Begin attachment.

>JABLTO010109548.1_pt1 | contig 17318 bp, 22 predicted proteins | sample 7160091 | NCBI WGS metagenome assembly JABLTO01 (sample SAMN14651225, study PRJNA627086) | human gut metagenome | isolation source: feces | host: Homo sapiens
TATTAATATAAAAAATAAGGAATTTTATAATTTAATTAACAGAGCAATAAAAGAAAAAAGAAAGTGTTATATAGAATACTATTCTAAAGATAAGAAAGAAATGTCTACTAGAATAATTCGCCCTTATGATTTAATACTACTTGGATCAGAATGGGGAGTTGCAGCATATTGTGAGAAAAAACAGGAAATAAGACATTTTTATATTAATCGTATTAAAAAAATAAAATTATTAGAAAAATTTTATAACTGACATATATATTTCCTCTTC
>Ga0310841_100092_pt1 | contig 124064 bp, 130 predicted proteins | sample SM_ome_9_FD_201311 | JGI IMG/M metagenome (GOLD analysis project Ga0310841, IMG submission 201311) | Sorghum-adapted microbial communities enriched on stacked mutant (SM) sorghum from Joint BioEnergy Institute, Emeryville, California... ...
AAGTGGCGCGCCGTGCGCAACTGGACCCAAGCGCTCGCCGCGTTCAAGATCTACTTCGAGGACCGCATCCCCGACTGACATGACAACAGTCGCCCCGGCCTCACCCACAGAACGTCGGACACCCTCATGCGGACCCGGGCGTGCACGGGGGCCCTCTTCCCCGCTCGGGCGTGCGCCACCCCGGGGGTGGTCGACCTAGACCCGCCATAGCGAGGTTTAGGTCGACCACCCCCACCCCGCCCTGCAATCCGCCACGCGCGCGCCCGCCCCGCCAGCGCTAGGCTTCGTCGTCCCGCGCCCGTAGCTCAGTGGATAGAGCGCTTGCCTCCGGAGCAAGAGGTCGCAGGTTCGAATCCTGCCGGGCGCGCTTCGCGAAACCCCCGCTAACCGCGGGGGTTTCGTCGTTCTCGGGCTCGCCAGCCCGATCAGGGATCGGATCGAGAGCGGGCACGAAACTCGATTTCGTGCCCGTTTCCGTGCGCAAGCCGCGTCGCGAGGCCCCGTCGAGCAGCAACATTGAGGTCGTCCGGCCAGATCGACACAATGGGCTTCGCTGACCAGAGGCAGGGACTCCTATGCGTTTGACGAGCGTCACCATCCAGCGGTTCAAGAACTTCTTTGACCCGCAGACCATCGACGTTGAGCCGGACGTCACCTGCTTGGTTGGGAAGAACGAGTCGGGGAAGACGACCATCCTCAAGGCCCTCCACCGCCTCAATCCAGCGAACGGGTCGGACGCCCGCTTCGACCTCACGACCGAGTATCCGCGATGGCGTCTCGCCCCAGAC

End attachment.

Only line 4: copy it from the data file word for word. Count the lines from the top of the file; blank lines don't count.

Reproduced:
AAGTGGCGCGCCGTGCGCAACTGGACCCAAGCGCTCGCCGCGTTCAAGATCTACTTCGAGGACCGCATCCCCGACTGACATGACAACAGTCGCCCCGGCCTCACCCACAGAACGTCGGACACCCTCATGCGGACCCGGGCGTGCACGGGGGCCCTCTTCCCCGCTCGGGCGTGCGCCACCCCGGGGGTGGTCGACCTAGACCCGCCATAGCGAGGTTTAGGTCGACCACCCCCACCCCGCCCTGCAATCCGCCACGCGCGCGCCCGCCCCGCCAGCGCTAGGCTTCGTCGTCCCGCGCCCGTAGCTCAGTGGATAGAGCGCTTGCCTCCGGAGCAAGAGGTCGCAGGTTCGAATCCTGCCGGGCGCGCTTCGCGAAACCCCCGCTAACCGCGGGGGTTTCGTCGTTCTCGGGCTCGCCAGCCCGATCAGGGATCGGATCGAGAGCGGGCACGAAACTCGATTTCGTGCCCGTTTCCGTGCGCAAGCCGCGTCGCGAGGCCCCGTCGAGCAGCAACATTGAGGTCGTCCGGCCAGATCGACACAATGGGCTTCGCTGACCAGAGGCAGGGACTCCTATGCGTTTGACGAGCGTCACCATCCAGCGGTTCAAGAACTTCTTTGACCCGCAGACCATCGACGTTGAGCCGGACGTCACCTGCTTGGTTGGGAAGAACGAGTCGGGGAAGACGACCATCCTCAAGGCCCTCCACCGCCTCAATCCAGCGAACGGGTCGGACGCCCGCTTCGACCTCACGACCGAGTATCCGCGATGGCGTCTCGCCCCAGAC